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Opening a new business is a life-changing decision. You have to commit to a significant amount of work in a short period of time, and you will need enough funding to get the ball rolling. However, a poor personal credit score can prevent you from scaling as fast as possible.

The relationship between personal and business credit

When you start a business, you usually will not have a business credit score. This is not a problem for lenders if your personal credit score is 700 or higher. Lenders will initially use your personal credit score for financial products you will use for your business, but this will eventually change.

The longer you stay in business, the more likely lenders are to use your personal and business credit for business loans. While a bad business credit score will not affect personal loans, a bad personal credit score can affect business loans, even if your business credit is high.

Ideally, you will keep both credit scores high to keep your business finances equally high. Pay attention to the things that can negatively affect your credit score to avoid financial problems.

Understand what affects your credit score

Personal and business credit are affected by similar factors, but there are a few things that differentiate them. Here are some ways in which personal FICO and business credit scores differ:

  • Personal credit scores range between 300 and 850, while business credit scores range from 0 to 100. You need a minimum of 600 (personal) or 75 (business) to get a loan.
  • Consumer lenders use Equifax, TransUnion and Experian, while business credit uses Equifax, Dun & Bradstreet and Experian. FICO and VantageScores for consumers are standardized, while each business lender will use a different formula.
  • You can monitor your personal credit scores for free from multiple lenders. For example, you can use applications like SoFi to securely monitor your credit score. However, it will be difficult to find an application that allows you to view your business credit score for free at any time.

When it comes to the factors that make up your credit score, personal and business credit will not differ significantly. Here are the credit agreements between your personal and business statement.

  1. Payment history: Your payment history is a record of whether you pay your bills on time. It makes up 35% of your personal credit and varies for business credit.
  2. Credit utilization ratio: Your ratio is calculated by comparing how much revolving credit you had and how much you used. It makes up 30% of your credit.
  3. Credit history: Your credit history is calculated by looking at the average age of your combined accounts and your oldest account. It makes up 15% of your credit.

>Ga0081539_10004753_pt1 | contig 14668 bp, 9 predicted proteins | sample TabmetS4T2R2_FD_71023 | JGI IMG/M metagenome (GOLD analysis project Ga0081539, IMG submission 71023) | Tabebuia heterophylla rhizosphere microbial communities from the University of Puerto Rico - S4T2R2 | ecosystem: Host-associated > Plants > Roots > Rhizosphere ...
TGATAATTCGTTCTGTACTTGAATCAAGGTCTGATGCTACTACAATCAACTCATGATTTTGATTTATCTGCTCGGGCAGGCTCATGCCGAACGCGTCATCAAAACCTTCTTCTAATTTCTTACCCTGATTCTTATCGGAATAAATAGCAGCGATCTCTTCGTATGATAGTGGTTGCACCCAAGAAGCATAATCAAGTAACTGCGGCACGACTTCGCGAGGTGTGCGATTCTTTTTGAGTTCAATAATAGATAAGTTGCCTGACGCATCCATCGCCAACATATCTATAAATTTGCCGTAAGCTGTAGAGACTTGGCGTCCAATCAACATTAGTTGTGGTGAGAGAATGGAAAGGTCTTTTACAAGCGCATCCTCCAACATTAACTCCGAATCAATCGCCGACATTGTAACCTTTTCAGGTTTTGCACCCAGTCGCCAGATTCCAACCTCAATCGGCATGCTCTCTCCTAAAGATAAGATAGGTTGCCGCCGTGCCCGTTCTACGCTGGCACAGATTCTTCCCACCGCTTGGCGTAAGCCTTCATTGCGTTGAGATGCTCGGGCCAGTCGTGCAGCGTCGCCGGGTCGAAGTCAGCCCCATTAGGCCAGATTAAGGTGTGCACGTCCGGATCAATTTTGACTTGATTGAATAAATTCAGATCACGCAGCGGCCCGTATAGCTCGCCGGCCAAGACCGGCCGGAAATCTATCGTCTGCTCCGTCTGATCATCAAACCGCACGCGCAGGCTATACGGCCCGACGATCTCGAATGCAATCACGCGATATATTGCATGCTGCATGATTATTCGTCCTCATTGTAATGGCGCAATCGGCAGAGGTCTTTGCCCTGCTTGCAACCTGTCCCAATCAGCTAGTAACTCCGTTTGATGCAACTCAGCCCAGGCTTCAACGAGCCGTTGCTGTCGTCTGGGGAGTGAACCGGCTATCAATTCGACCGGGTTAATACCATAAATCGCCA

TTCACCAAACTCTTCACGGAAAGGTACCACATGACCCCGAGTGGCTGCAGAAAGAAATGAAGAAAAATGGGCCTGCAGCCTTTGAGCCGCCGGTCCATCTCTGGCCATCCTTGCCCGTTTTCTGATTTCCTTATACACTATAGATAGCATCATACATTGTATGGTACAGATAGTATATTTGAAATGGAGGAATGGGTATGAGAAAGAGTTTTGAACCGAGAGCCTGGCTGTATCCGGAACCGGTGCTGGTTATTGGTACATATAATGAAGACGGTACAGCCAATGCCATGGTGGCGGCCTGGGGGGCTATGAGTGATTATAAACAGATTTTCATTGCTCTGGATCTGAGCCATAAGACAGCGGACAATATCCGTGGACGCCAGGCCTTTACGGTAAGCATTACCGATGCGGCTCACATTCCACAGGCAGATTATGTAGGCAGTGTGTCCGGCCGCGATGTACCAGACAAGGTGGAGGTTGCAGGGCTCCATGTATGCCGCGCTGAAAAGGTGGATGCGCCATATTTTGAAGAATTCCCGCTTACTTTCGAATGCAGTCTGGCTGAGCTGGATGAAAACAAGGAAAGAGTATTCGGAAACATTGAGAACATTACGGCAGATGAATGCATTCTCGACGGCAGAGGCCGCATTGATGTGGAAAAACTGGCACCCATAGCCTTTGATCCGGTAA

4. Account mix: Your account mix looks at how many installments and revolving accounts you own and fills in a score. It makes up 10% of your credit score.
  5. Credit inquiries: Your percentage will drop if you do too many hard queries, but soft queries do not affect your score. It makes up 10% of your credit score.

Once you have obtained a business credit account, you should also consider business longevity, your annual income, assets, public records (for liens and judgments) and operational risk.

How a Bad Credit Score Can Affect Business Finances

If you consistently make poor lending decisions, your credit score will drop. Once that happens, you will have a hard time qualifying for financing, which could cost you your company.

1. Higher loan rates

A personal credit score of 699 or lower and a business score of 79 or lower will cause lenders to give you higher interest rates on loans. The difference between an interest rate on a good and a bad credit personal loan can be as low as 5% and as high as 36%, according to NerdWallet.

2. Low lending potential

A low credit score for banks indicates that you are a high risk customer. You will not have the same amount of access to low interest loans, and you may be denied certain financial products. This may make it impossible for you to purchase necessary equipment or other essential items.

3. High Insurance Rates

Insurance companies often interpret a poor business credit score with bad business practices, even if this is not the case. Either way, insurance companies will use this as an excuse to increase your rates to protect themselves. This leaves you with less money to spend in your business.

4. High selling costs

Sellers will not work with businesses that have a history of overdue or late payments. On top of that, sellers talk. If one seller knows you can not be trusted, it will not be long before the rest find out. With fewer options to choose from, you will have to be content with high supplier rates.

5. High utility costs

If you own an e-commerce or dropshipping business, high utility costs will not be an issue. However, if you own a warehouse to store your products, you will probably pay higher utility costs than the average business owner. These costs can start to accumulate very quickly.

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